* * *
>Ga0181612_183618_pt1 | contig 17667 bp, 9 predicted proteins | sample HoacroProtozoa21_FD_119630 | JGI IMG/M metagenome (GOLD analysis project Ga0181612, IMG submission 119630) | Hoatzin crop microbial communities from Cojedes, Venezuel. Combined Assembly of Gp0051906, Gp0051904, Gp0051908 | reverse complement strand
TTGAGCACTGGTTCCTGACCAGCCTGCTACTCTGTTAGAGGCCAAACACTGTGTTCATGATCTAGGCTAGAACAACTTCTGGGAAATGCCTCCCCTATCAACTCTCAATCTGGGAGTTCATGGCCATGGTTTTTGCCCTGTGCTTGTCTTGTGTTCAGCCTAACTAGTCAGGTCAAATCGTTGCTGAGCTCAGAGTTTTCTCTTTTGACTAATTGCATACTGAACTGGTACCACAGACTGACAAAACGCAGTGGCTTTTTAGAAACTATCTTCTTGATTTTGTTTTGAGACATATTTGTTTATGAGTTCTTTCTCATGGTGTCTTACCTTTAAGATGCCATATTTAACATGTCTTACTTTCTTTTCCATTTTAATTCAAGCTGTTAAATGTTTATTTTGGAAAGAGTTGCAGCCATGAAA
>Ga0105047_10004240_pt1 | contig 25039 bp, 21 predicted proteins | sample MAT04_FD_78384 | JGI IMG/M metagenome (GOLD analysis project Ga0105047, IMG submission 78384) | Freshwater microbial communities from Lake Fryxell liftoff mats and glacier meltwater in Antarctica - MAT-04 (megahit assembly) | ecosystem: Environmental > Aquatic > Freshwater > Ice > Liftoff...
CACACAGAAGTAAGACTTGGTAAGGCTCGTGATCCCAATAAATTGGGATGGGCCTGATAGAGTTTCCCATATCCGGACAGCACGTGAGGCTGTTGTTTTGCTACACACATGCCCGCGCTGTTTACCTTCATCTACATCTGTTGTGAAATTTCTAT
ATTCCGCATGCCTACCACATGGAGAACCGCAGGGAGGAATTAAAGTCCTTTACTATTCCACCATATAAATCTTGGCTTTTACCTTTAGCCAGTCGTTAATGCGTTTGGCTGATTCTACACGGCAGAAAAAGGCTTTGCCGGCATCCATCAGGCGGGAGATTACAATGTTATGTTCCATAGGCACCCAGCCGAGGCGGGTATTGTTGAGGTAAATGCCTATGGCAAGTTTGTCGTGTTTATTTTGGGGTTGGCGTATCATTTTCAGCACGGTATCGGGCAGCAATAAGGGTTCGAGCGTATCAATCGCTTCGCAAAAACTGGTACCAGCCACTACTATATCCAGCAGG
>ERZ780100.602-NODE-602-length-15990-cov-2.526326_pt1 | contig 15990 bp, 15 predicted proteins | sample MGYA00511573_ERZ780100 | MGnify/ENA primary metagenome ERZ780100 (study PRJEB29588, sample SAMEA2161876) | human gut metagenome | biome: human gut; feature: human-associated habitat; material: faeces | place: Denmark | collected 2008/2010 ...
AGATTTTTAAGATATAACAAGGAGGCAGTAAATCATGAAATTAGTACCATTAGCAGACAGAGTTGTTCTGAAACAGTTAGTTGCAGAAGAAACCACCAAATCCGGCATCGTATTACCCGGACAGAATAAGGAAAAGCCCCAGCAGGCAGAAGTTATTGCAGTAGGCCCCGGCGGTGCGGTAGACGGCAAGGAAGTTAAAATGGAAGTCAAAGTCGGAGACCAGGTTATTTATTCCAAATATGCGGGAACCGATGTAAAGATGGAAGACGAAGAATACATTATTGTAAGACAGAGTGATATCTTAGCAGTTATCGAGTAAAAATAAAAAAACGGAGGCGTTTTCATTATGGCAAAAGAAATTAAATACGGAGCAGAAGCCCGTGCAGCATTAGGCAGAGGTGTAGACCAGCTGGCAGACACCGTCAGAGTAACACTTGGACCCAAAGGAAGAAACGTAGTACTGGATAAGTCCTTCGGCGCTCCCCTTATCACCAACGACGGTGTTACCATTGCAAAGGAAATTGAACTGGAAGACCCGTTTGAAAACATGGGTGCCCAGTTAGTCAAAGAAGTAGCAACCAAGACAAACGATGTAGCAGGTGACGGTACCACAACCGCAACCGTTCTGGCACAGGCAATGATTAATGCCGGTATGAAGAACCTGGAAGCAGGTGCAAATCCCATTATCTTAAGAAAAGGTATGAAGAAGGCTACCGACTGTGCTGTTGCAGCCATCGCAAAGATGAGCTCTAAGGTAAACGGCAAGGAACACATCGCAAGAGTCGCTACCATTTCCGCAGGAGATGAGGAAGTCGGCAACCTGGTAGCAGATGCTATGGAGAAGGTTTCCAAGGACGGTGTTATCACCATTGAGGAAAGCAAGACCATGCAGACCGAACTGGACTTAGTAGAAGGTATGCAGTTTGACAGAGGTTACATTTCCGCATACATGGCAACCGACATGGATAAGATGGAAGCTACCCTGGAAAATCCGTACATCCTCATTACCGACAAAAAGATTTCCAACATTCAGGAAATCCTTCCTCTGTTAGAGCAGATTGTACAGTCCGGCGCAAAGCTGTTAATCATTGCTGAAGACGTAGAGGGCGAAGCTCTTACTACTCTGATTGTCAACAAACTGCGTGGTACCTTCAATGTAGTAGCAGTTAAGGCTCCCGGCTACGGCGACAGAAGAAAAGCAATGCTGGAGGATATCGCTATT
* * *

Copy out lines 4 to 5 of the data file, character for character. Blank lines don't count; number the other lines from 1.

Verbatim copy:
CACACAGAAGTAAGACTTGGTAAGGCTCGTGATCCCAATAAATTGGGATGGGCCTGATAGAGTTTCCCATATCCGGACAGCACGTGAGGCTGTTGTTTTGCTACACACATGCCCGCGCTGTTTACCTTCATCTACATCTGTTGTGAAATTTCTAT
ATTCCGCATGCCTACCACATGGAGAACCGCAGGGAGGAATTAAAGTCCTTTACTATTCCACCATATAAATCTTGGCTTTTACCTTTAGCCAGTCGTTAATGCGTTTGGCTGATTCTACACGGCAGAAAAAGGCTTTGCCGGCATCCATCAGGCGGGAGATTACAATGTTATGTTCCATAGGCACCCAGCCGAGGCGGGTATTGTTGAGGTAAATGCCTATGGCAAGTTTGTCGTGTTTATTTTGGGGTTGGCGTATCATTTTCAGCACGGTATCGGGCAGCAATAAGGGTTCGAGCGTATCAATCGCTTCGCAAAAACTGGTACCAGCCACTACTATATCCAGCAGG